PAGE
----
Please take a look at Articles on self-defense/conflict/violence for introductions to the references found in the bibliography page.

Please take a look at my bibliography if you do not see a proper reference to a post.

Please take a look at my Notable Quotes

Hey, Attention on Deck!

Hey, NOTHING here is PERSONAL, get over it - Teach Me and I will Learn!


When you begin to feel like you are a tough guy, a warrior, a master of the martial arts or that you have lived a tough life, just take a moment and get some perspective with the following:


I've stopped knives that were coming to disembowel me

I've clawed for my gun while bullets ripped past me

I've dodged as someone tried to put an ax in my skull

I've fought screaming steel and left rubber on the road to avoid death

I've clawed broken glass out of my body after their opening attack failed

I've spit blood and body parts and broke strangle holds before gouging eyes

I've charged into fires, fought through blizzards and run from tornados

I've survived being hunted by gangs, killers and contract killers

The streets were my home, I hunted in the night and was hunted in turn


Please don't brag to me that you're a survivor because someone hit you. And don't tell me how 'tough' you are because of your training. As much as I've been through I know people who have survived much, much worse. - Marc MacYoung

WARNING, CAVEAT AND NOTE

The postings on this blog are my interpretation of readings, studies and experiences therefore errors and omissions are mine and mine alone. The content surrounding the extracts of books, see bibliography on this blog site, are also mine and mine alone therefore errors and omissions are also mine and mine alone and therefore why I highly recommended one read, study, research and fact find the material for clarity. My effort here is self-clarity toward a fuller understanding of the subject matter. See the bibliography for information on the books. Please make note that this article/post is my personal analysis of the subject and the information used was chosen or picked by me. It is not an analysis piece because it lacks complete and comprehensive research, it was not adequately and completely investigated and it is not balanced, i.e., it is my personal view without the views of others including subject experts, etc. Look at this as “Infotainment rather then expert research.” This is an opinion/editorial article/post meant to persuade the reader to think, decide and accept or reject my premise. It is an attempt to cause change or reinforce attitudes, beliefs and values as they apply to martial arts and/or self-defense. It is merely a commentary on the subject in the particular article presented.


Note: I will endevor to provide a bibliography and italicize any direct quotes from the materials I use for this blog. If there are mistakes, errors, and/or omissions, I take full responsibility for them as they are mine and mine alone. If you find any mistakes, errors, and/or omissions please comment and let me know along with the correct information and/or sources.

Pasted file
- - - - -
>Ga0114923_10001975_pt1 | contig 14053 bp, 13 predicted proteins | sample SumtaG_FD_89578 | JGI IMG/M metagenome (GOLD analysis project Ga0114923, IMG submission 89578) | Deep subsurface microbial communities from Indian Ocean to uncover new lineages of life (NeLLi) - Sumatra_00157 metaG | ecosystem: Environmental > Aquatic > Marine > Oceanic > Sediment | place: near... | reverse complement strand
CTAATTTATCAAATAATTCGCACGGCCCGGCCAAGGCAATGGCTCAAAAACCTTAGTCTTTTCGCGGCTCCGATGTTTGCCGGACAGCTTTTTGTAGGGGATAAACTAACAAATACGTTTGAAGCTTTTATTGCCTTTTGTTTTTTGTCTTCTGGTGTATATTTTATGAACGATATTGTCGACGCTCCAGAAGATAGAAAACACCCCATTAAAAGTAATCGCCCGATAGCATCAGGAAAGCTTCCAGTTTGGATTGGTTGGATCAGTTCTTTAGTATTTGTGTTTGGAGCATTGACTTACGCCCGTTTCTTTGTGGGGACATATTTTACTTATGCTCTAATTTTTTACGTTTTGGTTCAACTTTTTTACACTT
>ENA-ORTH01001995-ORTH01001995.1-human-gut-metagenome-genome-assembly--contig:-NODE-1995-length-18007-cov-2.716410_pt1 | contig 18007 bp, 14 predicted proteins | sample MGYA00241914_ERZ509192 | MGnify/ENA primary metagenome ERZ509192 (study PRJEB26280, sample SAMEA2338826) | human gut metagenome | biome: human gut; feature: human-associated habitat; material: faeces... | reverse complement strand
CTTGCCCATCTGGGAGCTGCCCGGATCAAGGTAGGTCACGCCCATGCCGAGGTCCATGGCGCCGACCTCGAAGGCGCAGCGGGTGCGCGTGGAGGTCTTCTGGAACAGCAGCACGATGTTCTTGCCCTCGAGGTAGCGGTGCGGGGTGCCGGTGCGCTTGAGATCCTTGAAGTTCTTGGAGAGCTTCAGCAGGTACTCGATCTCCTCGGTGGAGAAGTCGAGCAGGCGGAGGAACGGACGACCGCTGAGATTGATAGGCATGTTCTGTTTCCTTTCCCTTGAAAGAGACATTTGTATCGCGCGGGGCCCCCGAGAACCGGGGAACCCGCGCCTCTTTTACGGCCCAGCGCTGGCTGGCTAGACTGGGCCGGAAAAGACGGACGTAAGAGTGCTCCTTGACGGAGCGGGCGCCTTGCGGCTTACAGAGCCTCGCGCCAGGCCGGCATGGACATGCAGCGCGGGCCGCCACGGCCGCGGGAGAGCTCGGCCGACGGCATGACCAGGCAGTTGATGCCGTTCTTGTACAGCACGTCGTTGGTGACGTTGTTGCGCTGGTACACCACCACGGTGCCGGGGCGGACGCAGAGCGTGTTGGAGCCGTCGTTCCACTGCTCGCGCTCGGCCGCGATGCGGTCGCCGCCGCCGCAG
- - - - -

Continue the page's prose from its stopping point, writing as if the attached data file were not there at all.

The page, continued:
“What you are reading right now is a blog. It’s written and posted by me, because I want to. I get no financial remuneration for writing it. I don’t have to meet anyone’s criteria in order to post it. Not only I don’t have an employer or publisher, but I’m not even constrained by having to please an audience. If people won’t like it, they won’t read it, but I won’t lose anything by it. Provided I don’t break any laws (libel, incitement to violence, etc.), I can post whatever I want. This means that I can write openly and honestly, however controversial my opinions may be. It also means that I could write total bullshit; there is no quality control. I could be biased. I could be insane. I could be trolling. … not all sources are equivalent, and all sources have their pros and cons. These needs to be taken into account when evaluating information, and all information should be evaluated. - God’s Bastard, Sourcing Sources (this applies to this and other blogs by me as well; if you follow the idea's, advice or information you are on your own, don't come crying to me, it is all on you do do the work to make sure it works for you!)



“You should prepare yourself to dedicate at least five or six years to your training and practice to understand the philosophy and physiokinetics of martial arts and karate so that you can understand the true spirit of everything and dedicate your mind, body and spirit to the discipline of the art.” - cejames (note: you are on your own, make sure you get expert hands-on guidance in all things martial and self-defense)



“All I say is by way of discourse, and nothing by way of advice. I should not speak so boldly if it were my due to be believed.” - Montaigne

Search This Blog